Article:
How a Reunion, Children’s Books and Underwater Photography Led to a $100,000 Endowment
Contact: Brandi Lewis
When alumna Sallie Baldwin (’60) packed up her Manhattan office it was no small task. Her bookshelves contained more than 35 years of work--an excess of 2,000 children’s books she had either illustrated, re-packaged or created as an updated look to showcase a timeless story.
To get a feel for Sallie Baldwin’s legacy, think of a miniature boxed set of Beatrix Potter books or four redesigned adventures of everyone’s favorite French schoolgirl Madeline. Then there are the tactile books, the pop up books and the custom-made dolls packaged with the stories of famous children’s heroines. Sallie became known as an expert on “creating a new spin” on universal favorites like Winnie the Pooh or Dr. Seuss without ever changing a word of the classical stories. Chances are, most families in the nation have been touched by Sallie’s creativity in some way.
For nearly four decades Sallie worked with some of the biggest names in publishing—Random House, Simon & Schuster, Harper Collins and McGraw Hill, just to name a few. To commemorate how she got there Sallie recently established a $50,000 endowed scholarship for DAAP students. Sallie attended her 50th class reunion at the urging of a friend and realized there are scores of talented students who require significant financial assistance in order to attend DAAP. Her husband, renowned underwater photographer Foster Bam, surprised his wife by matching her gift with another $50,000 to create a substantial $100,000 endowment that will assist promising DAAP students for years to come.
“I want to see needy students just like I was get this DAAP scholarship,” she explains. “When I arrived at UC I barely had the money to get through the first year. I took every campus job I could find. Then I started my co-op my sophomore year. That changed everything. It launched me into my dream world. Before I graduated I had a job waiting for me at Vogue Magazine in New York City.”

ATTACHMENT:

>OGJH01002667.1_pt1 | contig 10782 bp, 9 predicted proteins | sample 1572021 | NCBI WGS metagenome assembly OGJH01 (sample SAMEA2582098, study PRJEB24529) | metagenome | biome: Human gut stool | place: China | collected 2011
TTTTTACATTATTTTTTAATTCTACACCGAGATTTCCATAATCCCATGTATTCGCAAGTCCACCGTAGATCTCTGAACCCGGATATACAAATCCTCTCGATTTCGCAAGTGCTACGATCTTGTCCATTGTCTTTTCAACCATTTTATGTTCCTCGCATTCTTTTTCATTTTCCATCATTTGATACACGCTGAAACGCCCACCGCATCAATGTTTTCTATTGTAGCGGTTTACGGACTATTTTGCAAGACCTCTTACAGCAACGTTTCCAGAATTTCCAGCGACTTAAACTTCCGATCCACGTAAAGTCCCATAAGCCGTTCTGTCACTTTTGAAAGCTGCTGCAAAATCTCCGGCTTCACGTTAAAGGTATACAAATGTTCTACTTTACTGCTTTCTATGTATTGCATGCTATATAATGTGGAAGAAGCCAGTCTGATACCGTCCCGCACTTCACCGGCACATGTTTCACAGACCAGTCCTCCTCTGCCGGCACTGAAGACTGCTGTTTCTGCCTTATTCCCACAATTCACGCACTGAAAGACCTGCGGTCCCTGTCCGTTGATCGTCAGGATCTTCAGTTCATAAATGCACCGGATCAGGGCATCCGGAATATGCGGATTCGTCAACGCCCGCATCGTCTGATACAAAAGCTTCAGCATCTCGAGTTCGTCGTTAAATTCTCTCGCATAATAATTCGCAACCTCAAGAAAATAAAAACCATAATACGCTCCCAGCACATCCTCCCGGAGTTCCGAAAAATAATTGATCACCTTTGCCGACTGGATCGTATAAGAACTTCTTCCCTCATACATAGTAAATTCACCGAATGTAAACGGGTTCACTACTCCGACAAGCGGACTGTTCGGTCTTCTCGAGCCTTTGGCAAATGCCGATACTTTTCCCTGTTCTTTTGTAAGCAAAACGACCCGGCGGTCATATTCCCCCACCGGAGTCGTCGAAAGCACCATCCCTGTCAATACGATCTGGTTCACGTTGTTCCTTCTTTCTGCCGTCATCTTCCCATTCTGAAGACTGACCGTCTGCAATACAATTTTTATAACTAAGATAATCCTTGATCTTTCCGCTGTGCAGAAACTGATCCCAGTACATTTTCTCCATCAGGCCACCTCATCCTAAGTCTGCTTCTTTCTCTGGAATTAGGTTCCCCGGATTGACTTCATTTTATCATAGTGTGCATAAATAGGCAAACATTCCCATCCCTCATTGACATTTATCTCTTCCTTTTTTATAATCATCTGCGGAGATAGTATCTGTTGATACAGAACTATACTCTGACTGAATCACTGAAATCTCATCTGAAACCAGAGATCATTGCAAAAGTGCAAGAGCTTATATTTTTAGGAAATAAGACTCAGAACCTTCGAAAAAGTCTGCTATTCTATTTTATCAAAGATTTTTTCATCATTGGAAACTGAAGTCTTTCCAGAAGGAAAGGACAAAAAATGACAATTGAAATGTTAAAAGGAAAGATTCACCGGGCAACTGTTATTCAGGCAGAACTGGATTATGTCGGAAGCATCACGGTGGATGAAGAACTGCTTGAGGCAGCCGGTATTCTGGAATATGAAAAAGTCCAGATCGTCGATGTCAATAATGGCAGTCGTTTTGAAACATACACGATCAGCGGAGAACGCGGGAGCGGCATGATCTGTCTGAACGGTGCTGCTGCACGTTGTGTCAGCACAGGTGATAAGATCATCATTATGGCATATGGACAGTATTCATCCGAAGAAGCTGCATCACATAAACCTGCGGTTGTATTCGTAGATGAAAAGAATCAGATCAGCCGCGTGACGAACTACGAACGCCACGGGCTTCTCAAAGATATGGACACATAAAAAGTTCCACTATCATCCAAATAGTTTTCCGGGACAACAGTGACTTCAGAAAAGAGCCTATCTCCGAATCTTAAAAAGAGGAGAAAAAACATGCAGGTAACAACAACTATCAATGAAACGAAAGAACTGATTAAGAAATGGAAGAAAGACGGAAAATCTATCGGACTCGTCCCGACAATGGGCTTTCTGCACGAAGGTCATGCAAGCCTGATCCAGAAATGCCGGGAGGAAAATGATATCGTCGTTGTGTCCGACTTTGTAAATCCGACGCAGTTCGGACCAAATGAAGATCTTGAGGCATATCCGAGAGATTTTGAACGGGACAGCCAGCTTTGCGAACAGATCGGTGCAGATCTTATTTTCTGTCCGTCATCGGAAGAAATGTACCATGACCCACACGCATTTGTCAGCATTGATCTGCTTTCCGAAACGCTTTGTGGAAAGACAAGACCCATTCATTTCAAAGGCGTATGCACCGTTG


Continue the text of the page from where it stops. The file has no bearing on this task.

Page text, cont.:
Sallie is determined to give back to others the same way the University provided immeasurable opportunities for her. Thanks to her co-ops and the reputation of the program, her degree in graphic design was indeed a valuable ticket that launched an extraordinary career.
Following her one-year stint at Vogue, Sallie accepted a three-year project producing the graphics for a children’s encyclopedia. After a belated “gap year” touring Europe, the children’s publishing world beckoned her. She was named art director for a major publishing company, developed a substantial reputation and made the leap to launch her own company, never looking back.
She met her husband through mutual friends in the ‘80s. A Yale graduate, Foster Bam’s award-winning photography captures the beauty of wildlife and fauna around the globe as well as extraordinary views of underwater creatures.
During Sallie’s illustrious career, technology revolutionized the graphic arts world. It did not deter her. “I had to keep learning new processes. People need to follow their passions and be able to adapt as things change quickly,” she believes. “You have to adapt and be loyal to yourself. Find what suits you to win.”
She cautions, “Always listen to your soul but remember that sometimes you’re going to have to sacrifice. You can’t have everything. But I sure had a good run.”